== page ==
when I bought my house I retrofitted the bathroom and I had similar issue (to move the toilet). I didn't care about running pipe under the joists in my crappy old basement but I didn't want to mess with the connection to existing cast iron stack, etc. so the joists were in the way.

I followed the CMHC wood frame house construction book (i love this book) which details these things in a way even a DIY like me can follow. this was the gist of it in my case - not sure if this was overkill or standard procedure, but it sure worked well here. I hope this makes sense - great diagram in the book but i failed on a quick google around to find similar to link here.

-- cut about 12" right out of the offending joists - 3 of them in my case - enough room for flange, pipe, headers, etc
-- cut 2 headers to fit between the existing "trimmer" joists (those on each side of and parallel to the ones just cut) - nail these onto the ends of the hanging (tail) joists - one on each side of the opening
-- double up these headers (nail another header piece same size right over the first)
-- nail thru the sides of the existing "trimmer" joists into the ends of the new double headers
-- nail on an additional trimmer joist (same size - i.e. sister it against the existing trimmer joist to double it up)
-- add single / double joist hangers on the ends of the tail / header joist pieces

all materials and joists 2x8 in my case.

The CMHC book describes this as a basic framing technique for floor openings for stairs, etc. - in my case the "opening" was a just space under the subfloor - wide enough to accommodate the flange and the short pipe run across to the old stack. They do recommend getting an engineered solution for a "large" openings but this job was well within the guidelines they used. They also had some threshold where the "doubling up" might not be required, but a bit of overkill in this case was pretty easy to do regardless so I just did it.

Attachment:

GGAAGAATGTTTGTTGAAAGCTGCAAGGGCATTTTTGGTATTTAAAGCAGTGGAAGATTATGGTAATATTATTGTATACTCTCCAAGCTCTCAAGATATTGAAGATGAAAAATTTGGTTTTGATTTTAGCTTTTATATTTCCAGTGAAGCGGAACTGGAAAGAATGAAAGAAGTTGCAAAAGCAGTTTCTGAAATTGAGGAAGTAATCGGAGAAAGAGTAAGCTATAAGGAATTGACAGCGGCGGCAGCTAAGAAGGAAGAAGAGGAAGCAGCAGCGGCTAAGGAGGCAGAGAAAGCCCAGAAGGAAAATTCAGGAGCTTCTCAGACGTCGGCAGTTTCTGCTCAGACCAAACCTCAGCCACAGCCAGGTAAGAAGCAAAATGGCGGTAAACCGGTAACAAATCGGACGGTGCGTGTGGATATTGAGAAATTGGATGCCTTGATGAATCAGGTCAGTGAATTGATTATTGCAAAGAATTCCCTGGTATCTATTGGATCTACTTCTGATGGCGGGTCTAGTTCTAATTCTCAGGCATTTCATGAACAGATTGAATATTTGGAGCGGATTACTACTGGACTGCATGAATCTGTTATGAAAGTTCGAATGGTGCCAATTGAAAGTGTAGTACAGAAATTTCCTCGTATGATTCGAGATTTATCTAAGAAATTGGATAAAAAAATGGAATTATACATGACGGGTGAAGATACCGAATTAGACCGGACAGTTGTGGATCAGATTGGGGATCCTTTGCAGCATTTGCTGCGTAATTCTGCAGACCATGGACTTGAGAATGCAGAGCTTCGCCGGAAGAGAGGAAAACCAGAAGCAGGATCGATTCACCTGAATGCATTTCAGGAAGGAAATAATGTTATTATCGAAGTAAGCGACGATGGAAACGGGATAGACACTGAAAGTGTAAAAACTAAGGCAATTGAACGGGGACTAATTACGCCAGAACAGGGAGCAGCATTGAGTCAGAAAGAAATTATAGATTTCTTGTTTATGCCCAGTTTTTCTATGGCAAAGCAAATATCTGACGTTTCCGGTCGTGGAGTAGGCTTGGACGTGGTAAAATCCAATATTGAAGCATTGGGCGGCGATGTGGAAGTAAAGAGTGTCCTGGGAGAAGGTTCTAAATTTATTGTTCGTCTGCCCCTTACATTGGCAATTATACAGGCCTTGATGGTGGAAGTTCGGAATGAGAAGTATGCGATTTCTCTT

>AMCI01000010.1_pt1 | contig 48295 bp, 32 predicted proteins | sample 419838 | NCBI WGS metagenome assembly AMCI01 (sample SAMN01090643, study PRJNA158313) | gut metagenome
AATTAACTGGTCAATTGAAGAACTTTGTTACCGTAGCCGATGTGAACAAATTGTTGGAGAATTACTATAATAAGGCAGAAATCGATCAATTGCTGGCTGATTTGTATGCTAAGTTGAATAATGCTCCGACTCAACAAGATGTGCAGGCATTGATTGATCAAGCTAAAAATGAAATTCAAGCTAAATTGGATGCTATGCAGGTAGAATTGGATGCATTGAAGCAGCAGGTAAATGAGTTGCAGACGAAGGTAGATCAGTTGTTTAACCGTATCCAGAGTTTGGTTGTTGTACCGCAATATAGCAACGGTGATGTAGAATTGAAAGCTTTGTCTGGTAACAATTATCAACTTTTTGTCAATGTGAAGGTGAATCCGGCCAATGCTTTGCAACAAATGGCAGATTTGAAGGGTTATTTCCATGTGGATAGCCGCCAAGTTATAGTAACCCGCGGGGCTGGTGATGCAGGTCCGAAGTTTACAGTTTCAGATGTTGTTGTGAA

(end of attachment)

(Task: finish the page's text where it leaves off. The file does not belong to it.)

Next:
The load carries across to wall / beam via the doubled-up trimmer joists - so nothing new underneath or at stack was required to support the change.

it took me a couple hours to complete and floor is now better than how I found it (previous owners had cut part way thru one joist and left it like that - not sure why - old houses full of surprises)

on the other hand, if you have hvac or electrical to contend with that might get in the way (e.g. running through the existing joists that you want to sister) this might not be of much value. others may also see problems with this in your case or in general - just throwing it out there fwiw. good luck...

Last edited by rtoni; 06-22-2010 at 03:17 PM. Reason: on second thought....
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Old 06-22-2010, 04:25 PM   #20
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cutting 4" holes in 10" floor joist


That's the way to do it ,as xxpaul and itoni says. Besides you couldn't fish a 4 foot pipe if you had a eight inch hole in all the joist. Get a grip!